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Write three Python functions as specified below. Paste the text for all three functions together into the submission window. Your function will be called automatically with various inputs and should return values as specified. Do not write commands to read any input or print any output.

You may define additional auxiliary functions as needed.

In all cases you may assume that the value passed to the function is of the expected type, so your function does not have to check for malformed inputs.

For each function, there are normally some public test cases and some (hidden) private test cases.

“Compile and run” will evaluate your submission against the public test cases.

“Submit” will evaluate your submission against the hidden private test cases. There are 10 private test cases, with equal weightage. You will not get any feedback about which private test cases pass or fail.

Ignore warnings about “Presentation errors”.

Write a function expanding(l) that takes as input a list of integer l and returns True if the absolute difference between each adjacent pair of elements strictly increases.

Here are some examples of how your function should work.

expanding([1,3,7,2,9])

True

Explanation: Differences between adjacent elements are 3-1 = 2, 7-3 = 4, 7-2 = 5, 9-2 = 7.

expanding([1,3,7,2,-3])

False

Explanation: Differences between adjacent elements are 3-1 = 2, 7-3 = 4, 7-2 = 5, 2-(-3) = 5, so not strictly increasing.

expanding([1,3,7,10])

False

Explanation: Differences between adjacent elements are 3-1 = 2, 7-3 = 4, 10-7 = 3, so not (strictly) increasing.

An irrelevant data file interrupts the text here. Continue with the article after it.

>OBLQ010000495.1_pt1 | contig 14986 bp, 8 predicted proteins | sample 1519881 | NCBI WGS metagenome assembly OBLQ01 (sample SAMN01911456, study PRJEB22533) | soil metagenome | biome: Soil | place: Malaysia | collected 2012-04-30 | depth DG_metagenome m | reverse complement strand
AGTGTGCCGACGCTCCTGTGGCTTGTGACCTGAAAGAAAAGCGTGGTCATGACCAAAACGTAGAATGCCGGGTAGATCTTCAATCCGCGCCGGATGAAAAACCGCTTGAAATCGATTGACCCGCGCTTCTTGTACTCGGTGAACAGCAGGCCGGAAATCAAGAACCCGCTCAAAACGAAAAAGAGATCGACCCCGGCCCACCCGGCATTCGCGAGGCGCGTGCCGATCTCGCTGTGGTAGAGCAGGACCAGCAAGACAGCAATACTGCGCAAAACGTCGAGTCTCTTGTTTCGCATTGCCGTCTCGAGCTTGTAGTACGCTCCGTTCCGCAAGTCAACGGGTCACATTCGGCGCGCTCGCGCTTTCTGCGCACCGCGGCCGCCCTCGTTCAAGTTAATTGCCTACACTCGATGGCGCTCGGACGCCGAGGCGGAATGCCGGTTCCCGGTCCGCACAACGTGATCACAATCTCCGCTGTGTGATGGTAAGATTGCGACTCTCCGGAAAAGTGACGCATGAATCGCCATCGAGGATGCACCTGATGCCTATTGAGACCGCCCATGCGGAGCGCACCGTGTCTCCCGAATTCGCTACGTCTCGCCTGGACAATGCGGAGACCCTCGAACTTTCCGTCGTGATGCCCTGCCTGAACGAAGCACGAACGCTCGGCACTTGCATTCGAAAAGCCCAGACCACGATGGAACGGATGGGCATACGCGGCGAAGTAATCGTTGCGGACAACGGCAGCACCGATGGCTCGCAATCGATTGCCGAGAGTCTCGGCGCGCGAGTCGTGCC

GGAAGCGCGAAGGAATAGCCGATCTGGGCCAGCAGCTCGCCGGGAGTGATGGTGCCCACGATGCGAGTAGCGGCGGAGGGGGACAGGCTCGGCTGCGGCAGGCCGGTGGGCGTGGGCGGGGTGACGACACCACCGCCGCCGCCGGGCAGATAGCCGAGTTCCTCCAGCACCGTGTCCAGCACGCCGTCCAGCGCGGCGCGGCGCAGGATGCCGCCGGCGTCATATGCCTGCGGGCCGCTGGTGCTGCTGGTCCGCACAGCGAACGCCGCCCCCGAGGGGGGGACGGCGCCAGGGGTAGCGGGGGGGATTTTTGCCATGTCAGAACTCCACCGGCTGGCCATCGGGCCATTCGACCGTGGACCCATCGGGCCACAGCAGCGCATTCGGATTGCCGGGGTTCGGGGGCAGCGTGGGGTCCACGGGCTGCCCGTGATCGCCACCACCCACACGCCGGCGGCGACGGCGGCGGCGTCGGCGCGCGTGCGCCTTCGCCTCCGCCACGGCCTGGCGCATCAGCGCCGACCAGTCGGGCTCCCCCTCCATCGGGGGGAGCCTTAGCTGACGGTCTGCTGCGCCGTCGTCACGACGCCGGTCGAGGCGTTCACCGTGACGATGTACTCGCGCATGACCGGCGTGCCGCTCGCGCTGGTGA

Write a function accordian(l) that takes as input a list of integer l and returns True if the absolute difference between each adjacent pair of elements alternates between increasing strictly and decreasing strictly.

Here are some examples of how your function should work.

accordian([1,5,1])

False

Explanation: Differences between adjacent elements are 5-1 = 4, 5-1 = 4, which are equal.

accordian([1,5,2,8,3])

True

Explanation: Differences between adjacent elements are 5-1 = 4, 5-2 = 3, 8-2 = 6, 8-3 = 5, so the differences decrease, increase and then decrease.

accordian([-2,1,5,2,8,3])

True

Explanation: Differences between adjacent elements are 1-(-2) = 3, 5-1 = 4, 5-2 = 3, 8-2 = 6, 8-3 = 5, so the differences increase, decrease, increase and then decrease.

accordian([1,5,2,8,1])

False

Explanation: Differences between adjacent elements are 1-(-2) = 3, 5-1 = 4, 5-2 = 3, 8-2 = 6, 8-1 = 7, so the differences increase, decrease, increase and then increase again.

A square n×n matrix of integers can be written in Python as a list with n elements, where each element is in turn a list of n integers, representing a row of the matrix. For instance, the matrix

1 2 3

4 5 6

7 8 9

would be represented as [[1,2,3], [4,5,6], [7,8,9]].

Write a function rotate(m) that takes a list representation m of a square matrix as input, and returns the matrix obtained by rotating the original matrix clockwise by 90 degrees. For instance, if we rotate the matrix above, we get

7 4 1

8 5 2

9 6 3

Your function should not modify the argument m provided to the function rotate().

Here are some examples of how your function should work.

rotate([[1,2],[3,4]])

[[3, 1], [4, 2]]

Explanation:

1 2 becomes 3 1

3 4 4 2

rotate([[1,2,3],[4,5,6],[7,8,9]])

[[7, 4, 1], [8, 5, 2], [9, 6, 3]]

Explanation:

1 2 3 becomes 7 4 1

4 5 6 8 5 2

7 8 9 9 6 3

rotate([[1,1,1],[2,2,2],[3,3,3]])

[[3, 2, 1], [3, 2, 1], [3, 2, 1]]

Explanation:

1 1 1 becomes 3 2 1

2 2 2 3 2 1

3 3 3 3 2 1

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